For three years Illinois House Speaker Mike Madigan and his minions didn't see much reason to have an inspector general after the last one skewered Madigan for using the Chicago public transit system as his patronage employment agency. Inaction allowed 27 sexual harassment complaints to pile up.
That changed in November when a press conference and an open letter signed by 160 people decried the state legislature's wanton negligence as the #MeToo movement was exploding. Suddenly Madigan was championing sexual harassment legislation and getting someone to look over those 27 cases.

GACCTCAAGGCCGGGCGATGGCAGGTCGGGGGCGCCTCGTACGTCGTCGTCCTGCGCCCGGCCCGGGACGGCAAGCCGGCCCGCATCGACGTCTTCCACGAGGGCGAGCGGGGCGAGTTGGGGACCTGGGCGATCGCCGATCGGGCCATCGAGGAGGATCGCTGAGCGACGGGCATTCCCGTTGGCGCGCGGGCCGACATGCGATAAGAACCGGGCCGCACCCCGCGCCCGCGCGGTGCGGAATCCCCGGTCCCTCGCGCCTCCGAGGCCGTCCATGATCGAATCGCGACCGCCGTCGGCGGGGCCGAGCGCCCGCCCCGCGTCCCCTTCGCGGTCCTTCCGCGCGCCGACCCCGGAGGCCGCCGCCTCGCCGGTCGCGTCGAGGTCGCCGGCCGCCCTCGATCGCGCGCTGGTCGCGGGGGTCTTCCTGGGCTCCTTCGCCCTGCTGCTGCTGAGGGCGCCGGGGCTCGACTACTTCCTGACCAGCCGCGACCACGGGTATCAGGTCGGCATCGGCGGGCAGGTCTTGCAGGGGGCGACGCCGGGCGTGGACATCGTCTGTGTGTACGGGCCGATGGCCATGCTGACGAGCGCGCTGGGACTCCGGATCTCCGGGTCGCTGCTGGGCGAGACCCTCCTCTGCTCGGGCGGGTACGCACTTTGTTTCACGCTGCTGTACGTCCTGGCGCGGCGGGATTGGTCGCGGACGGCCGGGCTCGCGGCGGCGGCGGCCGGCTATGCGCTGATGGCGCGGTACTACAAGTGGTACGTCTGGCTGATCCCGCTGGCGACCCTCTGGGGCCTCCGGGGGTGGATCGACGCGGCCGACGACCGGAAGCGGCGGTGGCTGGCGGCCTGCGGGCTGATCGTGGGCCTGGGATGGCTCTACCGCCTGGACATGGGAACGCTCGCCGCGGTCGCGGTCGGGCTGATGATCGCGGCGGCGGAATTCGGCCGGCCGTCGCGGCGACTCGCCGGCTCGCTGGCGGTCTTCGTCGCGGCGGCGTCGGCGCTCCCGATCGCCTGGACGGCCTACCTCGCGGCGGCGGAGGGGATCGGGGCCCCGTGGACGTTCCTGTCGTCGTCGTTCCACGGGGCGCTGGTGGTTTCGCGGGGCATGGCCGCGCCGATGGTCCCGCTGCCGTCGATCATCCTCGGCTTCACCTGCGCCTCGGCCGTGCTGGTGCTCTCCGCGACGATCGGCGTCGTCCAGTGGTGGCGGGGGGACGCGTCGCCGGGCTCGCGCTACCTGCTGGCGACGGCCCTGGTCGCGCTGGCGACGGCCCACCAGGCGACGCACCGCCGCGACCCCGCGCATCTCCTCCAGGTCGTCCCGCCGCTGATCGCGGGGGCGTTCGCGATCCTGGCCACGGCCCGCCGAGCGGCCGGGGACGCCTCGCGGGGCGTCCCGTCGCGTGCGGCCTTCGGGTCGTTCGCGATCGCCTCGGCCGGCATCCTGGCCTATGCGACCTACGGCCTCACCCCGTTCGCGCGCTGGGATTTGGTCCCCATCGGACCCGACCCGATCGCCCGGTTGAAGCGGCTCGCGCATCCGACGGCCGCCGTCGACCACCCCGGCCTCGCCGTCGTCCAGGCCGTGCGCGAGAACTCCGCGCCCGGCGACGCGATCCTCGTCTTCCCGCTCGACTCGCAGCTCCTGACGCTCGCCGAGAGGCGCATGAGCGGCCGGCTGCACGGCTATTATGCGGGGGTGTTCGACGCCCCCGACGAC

Also in November, Madigan was presented with his own opportunity to champion a campaign worker who wrote him with details and text messages showing one of his top political lieutenants sexually harassed her.
Did he add it to his newfound crusade against sexual harassment in the workplace?
Nope. He let it sit. That is, he let it sit for three months — admittedly, better than three years — until the day after the woman, Alaina Hampton, went to the Chicago Tribune. Nothing like a press conference to show Madigan the righteous path.
Is Gov. Bruce Rauner having a giddy laugh? Is this the end of the King of Illinois?
You don't set a national record of 12,091 days as Illinois' political boss without being able to survive a scandal or two. It is unlikely Madigan is seeing his Harvey Weinstein moment.